The news comes only weeks after the Toten Hosen, a seminal German punk band from Düsseldorf, played a charity concert to raise support for expensive noise insulation at the venue. SO36 is considered Germany's answer to New York's now defunct CBGB and has hosted some of the biggest names from the punk scene since opening its doors in 1978.
But the building managers of the premises rented by the club cancelled the lease, which was due to run until March 31, 2010, after escalating disagreements and outstanding rent payments.
Franz Schulz from the Green party, district mayor of Friedrichshain-Kreuzberg, met with both parties on Thursday evening in a final attempt to broker a settlement between the SO36 and its landlords.
"The talk was very constructive, we hope we can still reach an agreement," Nanette Fleig from the club said.
However, Simone Stober, who took over ownership of the premises in January 2008 and was once a regular attendee of the club, told the Berliner Zeitung this week: "Unless the city government is prepared to assume rental guarantee for SO36, we will enforce the cancellation."
Apparently the dispute is no longer one about noise, nor even rent payments, but rather one of principle. Stober told the paper of her difficult relationship with the club, which has disintegrated to the extent that at one point that she was being pursued by journalists and receiving mysterious phone calls.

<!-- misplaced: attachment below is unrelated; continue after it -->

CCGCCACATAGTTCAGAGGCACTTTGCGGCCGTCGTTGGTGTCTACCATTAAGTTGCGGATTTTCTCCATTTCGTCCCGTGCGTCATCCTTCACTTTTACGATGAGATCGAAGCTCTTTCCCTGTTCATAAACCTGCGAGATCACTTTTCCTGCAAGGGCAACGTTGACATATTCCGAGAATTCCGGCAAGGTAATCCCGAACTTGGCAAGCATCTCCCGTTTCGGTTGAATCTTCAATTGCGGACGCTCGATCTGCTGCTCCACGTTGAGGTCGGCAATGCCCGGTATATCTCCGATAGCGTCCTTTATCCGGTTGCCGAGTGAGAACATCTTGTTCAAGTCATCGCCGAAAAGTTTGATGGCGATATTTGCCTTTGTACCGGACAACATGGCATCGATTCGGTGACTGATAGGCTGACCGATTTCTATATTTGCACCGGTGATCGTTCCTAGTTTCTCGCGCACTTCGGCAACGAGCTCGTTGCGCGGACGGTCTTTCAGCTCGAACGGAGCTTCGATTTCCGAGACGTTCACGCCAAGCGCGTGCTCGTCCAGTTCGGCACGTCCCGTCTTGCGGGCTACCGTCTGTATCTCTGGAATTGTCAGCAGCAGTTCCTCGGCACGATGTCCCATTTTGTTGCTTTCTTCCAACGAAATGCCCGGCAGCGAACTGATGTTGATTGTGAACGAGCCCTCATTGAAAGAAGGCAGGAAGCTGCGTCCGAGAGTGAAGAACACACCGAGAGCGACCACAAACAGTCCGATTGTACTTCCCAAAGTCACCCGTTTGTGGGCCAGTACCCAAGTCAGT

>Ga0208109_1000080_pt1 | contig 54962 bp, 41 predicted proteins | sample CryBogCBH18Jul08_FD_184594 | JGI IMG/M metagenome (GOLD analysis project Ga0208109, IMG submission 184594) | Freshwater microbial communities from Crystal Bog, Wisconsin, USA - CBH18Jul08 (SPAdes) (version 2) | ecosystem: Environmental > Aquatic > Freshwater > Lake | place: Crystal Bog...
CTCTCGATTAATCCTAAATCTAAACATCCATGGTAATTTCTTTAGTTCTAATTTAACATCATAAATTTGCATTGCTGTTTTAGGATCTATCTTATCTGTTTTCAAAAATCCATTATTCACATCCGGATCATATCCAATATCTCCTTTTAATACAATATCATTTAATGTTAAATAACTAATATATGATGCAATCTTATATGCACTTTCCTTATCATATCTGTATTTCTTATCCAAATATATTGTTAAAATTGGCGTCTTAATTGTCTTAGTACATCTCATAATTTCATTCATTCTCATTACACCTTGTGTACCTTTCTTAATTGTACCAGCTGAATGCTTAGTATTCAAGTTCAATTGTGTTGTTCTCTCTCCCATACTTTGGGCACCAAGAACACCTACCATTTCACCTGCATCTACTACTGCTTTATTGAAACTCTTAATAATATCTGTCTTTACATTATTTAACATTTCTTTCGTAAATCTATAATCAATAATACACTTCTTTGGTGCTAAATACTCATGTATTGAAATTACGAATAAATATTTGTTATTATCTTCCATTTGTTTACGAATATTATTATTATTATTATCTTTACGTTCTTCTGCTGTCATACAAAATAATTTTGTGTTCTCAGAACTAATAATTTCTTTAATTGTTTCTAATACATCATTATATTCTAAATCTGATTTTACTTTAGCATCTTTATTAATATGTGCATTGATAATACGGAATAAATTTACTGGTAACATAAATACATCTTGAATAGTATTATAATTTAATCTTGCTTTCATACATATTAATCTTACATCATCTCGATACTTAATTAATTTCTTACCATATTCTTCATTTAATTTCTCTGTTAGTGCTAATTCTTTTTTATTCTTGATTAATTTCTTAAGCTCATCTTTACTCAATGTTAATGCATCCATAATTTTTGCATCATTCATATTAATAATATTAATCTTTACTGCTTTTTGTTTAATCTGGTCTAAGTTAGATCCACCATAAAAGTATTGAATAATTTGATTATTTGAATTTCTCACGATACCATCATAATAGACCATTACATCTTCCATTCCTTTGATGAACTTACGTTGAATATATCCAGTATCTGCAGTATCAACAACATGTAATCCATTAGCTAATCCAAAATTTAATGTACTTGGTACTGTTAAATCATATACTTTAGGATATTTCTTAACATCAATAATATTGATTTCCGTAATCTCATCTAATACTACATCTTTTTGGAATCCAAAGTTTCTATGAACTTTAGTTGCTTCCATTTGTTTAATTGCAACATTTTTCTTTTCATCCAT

The club – and more generally the German punk scene – is deeply involved with the Kreuzberg district.
SO36's name refers to the former postal code for the area, Südost 36, which was the poorer half of the district. It was traditionally known for its mix of diverse cultures and alternative lifestyle.
The first German punk concerts took place in the former beer hall of Oranienstraße, the street at the very heart of the district, with Iggy Pop, David Bowie and the Einstürzende Neubauten all taking part.
But now it seems that the mood is changing.
As The Local reported in June, the club had been struggling to raise money for a sound-proofing wall due to increasing complaints from nearby residents. These days, Stober said, inhabitants want a little more “harmony” in a neighbourhood where young families with children should be able to feel at home.